The First World War (WW1) was one of the deadliest conflicts in the history
of mankind. Thousands of history books have been written covering every
aspect of it. A tremendous amount of literature has been written about it.
And now, on the WW1 centenary, a new and unique book has been published
titled "Searching for Hugo" by Naomi M. Rosenthal.
The story of German soldier Hugo ROSENTHAL, the author's grandfather, is
told through hundreds of letters written by family and friends as they were
trying to find and arrange for Hugo's release after he was captured by the
Russians. The letters are addressed to and >from many different places in
Europe, and some of the replies contain misinformation regarding the places
where Hugo had been taken. After a year of the searching process, a close
relative who was stationed in Grodno, a city which had fallen to the Germans
in September 1915, met people of the local Jewish community, >from whom he
finally found out what had happened to Hugo Rosenthal.
I read the book >from start to end with bated breath and great interest.
These letters, together with their English translation, are very well
presented in this impressive book. The author also made some comments of her
own which are helpful in getting a better understanding of the text.
Since in the last decade I have been involved in researching the history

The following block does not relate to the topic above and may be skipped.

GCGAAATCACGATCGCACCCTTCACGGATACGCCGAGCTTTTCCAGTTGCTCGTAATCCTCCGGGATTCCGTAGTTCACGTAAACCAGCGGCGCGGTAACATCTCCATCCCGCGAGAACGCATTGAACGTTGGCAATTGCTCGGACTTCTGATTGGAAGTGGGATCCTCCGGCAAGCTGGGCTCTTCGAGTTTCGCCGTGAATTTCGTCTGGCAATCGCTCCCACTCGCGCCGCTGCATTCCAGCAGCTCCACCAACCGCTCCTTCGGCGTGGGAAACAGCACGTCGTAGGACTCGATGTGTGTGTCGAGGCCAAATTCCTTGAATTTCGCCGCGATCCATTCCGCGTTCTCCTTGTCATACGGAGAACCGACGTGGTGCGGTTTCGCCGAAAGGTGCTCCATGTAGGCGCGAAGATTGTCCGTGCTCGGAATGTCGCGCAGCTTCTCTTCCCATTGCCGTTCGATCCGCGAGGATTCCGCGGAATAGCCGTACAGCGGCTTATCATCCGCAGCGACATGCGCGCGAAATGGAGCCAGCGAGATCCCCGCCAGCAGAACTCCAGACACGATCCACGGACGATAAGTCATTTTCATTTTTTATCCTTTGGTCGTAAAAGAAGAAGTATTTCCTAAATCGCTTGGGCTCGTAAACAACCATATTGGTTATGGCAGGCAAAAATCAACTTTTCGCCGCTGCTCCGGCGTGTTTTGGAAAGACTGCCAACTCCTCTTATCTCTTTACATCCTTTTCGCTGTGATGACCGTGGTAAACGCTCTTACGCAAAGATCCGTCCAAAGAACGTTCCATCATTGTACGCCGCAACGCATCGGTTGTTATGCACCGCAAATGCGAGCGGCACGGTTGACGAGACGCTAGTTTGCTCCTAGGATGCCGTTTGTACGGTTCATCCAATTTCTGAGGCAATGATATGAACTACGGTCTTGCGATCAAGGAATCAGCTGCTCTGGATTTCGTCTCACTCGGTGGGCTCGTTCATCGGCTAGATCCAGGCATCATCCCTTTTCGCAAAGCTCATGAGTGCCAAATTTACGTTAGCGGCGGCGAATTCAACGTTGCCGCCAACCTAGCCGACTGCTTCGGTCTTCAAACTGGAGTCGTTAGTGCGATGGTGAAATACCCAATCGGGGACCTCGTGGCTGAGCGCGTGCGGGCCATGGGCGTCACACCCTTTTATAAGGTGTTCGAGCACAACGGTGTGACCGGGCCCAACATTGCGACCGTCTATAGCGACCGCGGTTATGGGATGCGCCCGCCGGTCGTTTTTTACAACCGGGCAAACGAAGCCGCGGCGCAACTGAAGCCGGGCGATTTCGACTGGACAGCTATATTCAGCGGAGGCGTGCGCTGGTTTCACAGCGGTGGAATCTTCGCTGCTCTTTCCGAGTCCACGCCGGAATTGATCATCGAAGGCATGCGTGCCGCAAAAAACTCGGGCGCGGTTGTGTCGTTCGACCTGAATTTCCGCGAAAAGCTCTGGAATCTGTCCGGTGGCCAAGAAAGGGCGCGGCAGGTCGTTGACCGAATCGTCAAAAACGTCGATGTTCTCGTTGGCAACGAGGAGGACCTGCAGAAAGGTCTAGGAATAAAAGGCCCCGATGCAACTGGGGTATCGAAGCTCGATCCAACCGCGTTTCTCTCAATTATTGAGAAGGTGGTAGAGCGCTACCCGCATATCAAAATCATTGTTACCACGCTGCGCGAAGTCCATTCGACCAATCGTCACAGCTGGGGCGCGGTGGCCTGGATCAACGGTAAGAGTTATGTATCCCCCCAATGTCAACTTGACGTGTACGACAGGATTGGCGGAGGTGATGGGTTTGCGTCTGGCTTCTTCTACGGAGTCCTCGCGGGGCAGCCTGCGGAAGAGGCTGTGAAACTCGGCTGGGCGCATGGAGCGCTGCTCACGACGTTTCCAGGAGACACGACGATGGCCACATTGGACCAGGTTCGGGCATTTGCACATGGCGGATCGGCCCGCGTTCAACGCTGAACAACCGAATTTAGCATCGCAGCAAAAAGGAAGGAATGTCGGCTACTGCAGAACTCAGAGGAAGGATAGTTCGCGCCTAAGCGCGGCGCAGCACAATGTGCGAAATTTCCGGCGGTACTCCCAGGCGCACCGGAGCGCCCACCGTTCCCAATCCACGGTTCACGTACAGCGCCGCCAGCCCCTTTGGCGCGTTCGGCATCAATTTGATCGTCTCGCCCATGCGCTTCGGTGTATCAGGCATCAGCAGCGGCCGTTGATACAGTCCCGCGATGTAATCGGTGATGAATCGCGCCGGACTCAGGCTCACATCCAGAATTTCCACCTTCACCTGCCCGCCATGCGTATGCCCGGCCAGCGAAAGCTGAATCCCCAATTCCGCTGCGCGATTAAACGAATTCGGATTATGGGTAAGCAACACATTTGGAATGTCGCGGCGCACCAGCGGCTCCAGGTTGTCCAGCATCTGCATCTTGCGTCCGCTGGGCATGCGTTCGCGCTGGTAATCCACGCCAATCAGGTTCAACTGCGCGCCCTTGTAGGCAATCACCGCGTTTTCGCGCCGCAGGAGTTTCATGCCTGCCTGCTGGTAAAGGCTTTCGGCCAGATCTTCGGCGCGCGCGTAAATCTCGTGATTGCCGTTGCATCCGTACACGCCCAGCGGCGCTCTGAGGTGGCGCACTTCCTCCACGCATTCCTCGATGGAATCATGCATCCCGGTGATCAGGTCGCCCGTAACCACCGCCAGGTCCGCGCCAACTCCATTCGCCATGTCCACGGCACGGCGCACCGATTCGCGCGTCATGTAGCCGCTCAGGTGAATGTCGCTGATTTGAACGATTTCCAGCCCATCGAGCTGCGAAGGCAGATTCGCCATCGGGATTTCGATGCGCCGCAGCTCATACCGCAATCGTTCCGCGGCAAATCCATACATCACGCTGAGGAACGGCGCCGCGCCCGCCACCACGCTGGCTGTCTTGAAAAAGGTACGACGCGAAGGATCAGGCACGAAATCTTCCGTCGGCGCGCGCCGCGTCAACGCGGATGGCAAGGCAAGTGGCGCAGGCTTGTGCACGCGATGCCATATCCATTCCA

of the Jewish community in Grodno and visited Grodno several times, I was
excited to read the letters >from the Grodno officials and in particular
the letter of the Chief Rabbi, Abraham Gelbort, who had been the spiritual
leader of the Jewish community in Grodno and a representative of the
community before the authorities.
The author conducted further research about a prominent doctor in Grodno
who played an important part in the story, and she found out interesting
information about this distinguished Jewish physician, Isaac Rothenstein.
This is presented in the book's epilogue.
I would like to congratulate the author, Naomi Rosenthal, for sharing with
us the story of her grandfather. I warmly recommend reading this book. I
think many readers will find this book interesting and thrilling, in
particular, those who are interested in the history of WW1 and in the Jewish
community of Grodno.
Ruth Marcus, Israel firstname.lastname@example.org